Take a rare look inside a world-class planet finding instrument. In April, our team performed maintenance and upgrades to the Planet Finder Spectrograph, or PFS for short. PFS is an instrument that astronomers use at the Magellan Clay Telescope to find signatures of exoplanets in stellar spectra. The observations are critically dependant on precision, which relies on the stability of the instrument. The PFS team only opens the instrument every few years for maintenance and upgrades, making this an unusual event that we wanted to share.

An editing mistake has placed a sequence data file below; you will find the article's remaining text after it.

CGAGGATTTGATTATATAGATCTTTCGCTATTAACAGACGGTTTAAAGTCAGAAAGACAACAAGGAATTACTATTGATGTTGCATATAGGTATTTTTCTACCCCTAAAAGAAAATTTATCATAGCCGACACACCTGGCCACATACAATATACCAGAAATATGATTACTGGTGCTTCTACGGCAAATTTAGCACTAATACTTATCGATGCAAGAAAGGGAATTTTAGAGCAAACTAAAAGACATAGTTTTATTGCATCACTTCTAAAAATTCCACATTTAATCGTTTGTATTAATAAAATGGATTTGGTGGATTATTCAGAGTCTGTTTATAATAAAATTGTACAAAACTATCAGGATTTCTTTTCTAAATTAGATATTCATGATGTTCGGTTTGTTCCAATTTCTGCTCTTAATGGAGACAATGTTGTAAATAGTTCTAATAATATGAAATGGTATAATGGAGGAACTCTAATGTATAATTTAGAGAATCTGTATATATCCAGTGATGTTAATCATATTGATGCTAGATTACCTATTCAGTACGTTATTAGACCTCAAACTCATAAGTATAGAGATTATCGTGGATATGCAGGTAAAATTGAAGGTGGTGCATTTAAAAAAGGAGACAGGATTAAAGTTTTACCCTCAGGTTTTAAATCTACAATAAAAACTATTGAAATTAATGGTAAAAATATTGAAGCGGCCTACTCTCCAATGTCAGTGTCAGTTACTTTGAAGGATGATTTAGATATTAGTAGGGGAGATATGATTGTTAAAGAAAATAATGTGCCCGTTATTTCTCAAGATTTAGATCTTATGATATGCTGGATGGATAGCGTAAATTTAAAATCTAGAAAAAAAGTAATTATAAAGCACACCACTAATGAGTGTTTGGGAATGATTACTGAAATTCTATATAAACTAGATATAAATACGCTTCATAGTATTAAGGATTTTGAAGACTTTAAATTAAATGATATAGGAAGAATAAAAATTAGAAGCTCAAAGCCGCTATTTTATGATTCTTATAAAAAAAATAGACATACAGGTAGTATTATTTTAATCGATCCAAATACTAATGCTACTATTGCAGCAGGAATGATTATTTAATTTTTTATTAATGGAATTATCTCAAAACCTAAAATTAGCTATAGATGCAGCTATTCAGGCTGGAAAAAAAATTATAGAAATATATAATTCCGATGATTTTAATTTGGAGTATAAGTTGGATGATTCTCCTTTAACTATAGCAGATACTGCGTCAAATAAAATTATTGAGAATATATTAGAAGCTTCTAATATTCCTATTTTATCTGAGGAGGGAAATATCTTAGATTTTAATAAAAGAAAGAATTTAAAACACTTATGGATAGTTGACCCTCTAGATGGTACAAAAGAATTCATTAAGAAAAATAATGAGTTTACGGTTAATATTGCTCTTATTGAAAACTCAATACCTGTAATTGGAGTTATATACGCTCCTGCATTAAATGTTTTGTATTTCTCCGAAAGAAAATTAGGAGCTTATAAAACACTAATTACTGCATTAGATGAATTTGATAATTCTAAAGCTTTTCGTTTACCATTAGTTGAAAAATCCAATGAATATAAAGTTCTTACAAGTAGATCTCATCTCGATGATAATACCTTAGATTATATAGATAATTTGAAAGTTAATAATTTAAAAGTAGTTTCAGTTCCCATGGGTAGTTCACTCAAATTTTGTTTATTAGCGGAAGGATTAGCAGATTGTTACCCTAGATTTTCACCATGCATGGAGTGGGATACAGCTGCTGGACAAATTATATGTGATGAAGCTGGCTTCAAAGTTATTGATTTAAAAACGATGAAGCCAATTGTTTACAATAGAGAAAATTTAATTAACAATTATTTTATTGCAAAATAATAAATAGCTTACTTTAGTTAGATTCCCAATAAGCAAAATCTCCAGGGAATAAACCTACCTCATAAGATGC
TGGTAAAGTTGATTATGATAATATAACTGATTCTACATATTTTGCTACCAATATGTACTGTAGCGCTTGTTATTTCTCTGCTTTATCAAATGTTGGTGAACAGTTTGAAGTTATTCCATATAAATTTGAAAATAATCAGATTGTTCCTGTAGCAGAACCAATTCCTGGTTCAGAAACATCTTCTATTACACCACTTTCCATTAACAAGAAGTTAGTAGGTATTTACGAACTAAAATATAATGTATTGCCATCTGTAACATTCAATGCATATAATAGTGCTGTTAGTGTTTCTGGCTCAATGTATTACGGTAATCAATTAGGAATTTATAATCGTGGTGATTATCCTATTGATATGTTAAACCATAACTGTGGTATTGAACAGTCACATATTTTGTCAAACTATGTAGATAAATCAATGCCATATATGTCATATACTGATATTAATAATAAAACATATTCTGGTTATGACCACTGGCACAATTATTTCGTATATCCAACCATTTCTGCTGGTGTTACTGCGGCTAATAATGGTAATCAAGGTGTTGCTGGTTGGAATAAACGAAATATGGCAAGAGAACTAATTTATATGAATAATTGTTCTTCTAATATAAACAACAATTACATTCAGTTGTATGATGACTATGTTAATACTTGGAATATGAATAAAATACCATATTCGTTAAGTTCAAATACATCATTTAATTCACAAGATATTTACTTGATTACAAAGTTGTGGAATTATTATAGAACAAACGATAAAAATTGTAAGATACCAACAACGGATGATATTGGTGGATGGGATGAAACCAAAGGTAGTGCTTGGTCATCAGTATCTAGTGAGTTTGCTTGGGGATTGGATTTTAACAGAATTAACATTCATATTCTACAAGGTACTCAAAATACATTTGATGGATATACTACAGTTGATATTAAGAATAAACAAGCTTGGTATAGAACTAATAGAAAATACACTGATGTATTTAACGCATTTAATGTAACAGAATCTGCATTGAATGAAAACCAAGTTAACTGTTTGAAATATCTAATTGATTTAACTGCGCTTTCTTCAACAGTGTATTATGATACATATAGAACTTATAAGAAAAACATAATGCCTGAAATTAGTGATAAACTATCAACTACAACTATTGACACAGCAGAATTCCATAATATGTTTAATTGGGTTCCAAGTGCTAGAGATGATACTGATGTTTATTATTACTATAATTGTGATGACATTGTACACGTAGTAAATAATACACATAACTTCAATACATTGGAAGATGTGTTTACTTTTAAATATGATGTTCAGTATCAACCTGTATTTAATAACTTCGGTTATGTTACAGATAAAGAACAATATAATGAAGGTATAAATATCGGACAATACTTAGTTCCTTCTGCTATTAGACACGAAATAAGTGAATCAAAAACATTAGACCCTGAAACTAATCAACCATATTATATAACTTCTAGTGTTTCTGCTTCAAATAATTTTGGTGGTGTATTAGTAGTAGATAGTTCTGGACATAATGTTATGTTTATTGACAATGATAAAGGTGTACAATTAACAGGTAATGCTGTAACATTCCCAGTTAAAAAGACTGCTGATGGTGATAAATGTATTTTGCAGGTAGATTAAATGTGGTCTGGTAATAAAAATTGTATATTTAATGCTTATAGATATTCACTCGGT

ImagePasadena, CA—Astronomers have believed since the 1960s that a galaxy dubbed UGC 1382 was a relatively boring, small elliptical galaxy. Ellipticals are the most common type of galaxy and lack the spiral structure of disks like the Milky Way we call home. Now, using a series of multi-wavelength surveys, astronomers, including Carnegie’s Mark Seibert, Barry Madore and Jeff Rich, have discovered that it is really a colossal Giant Low Surface Brightness disk galaxy that rivals the champion of this elusive class—a galaxy known as Malin 1. Malin 1 is some 7 times the diameter of the Milky Way. The research is published in the Astrophysical Journal.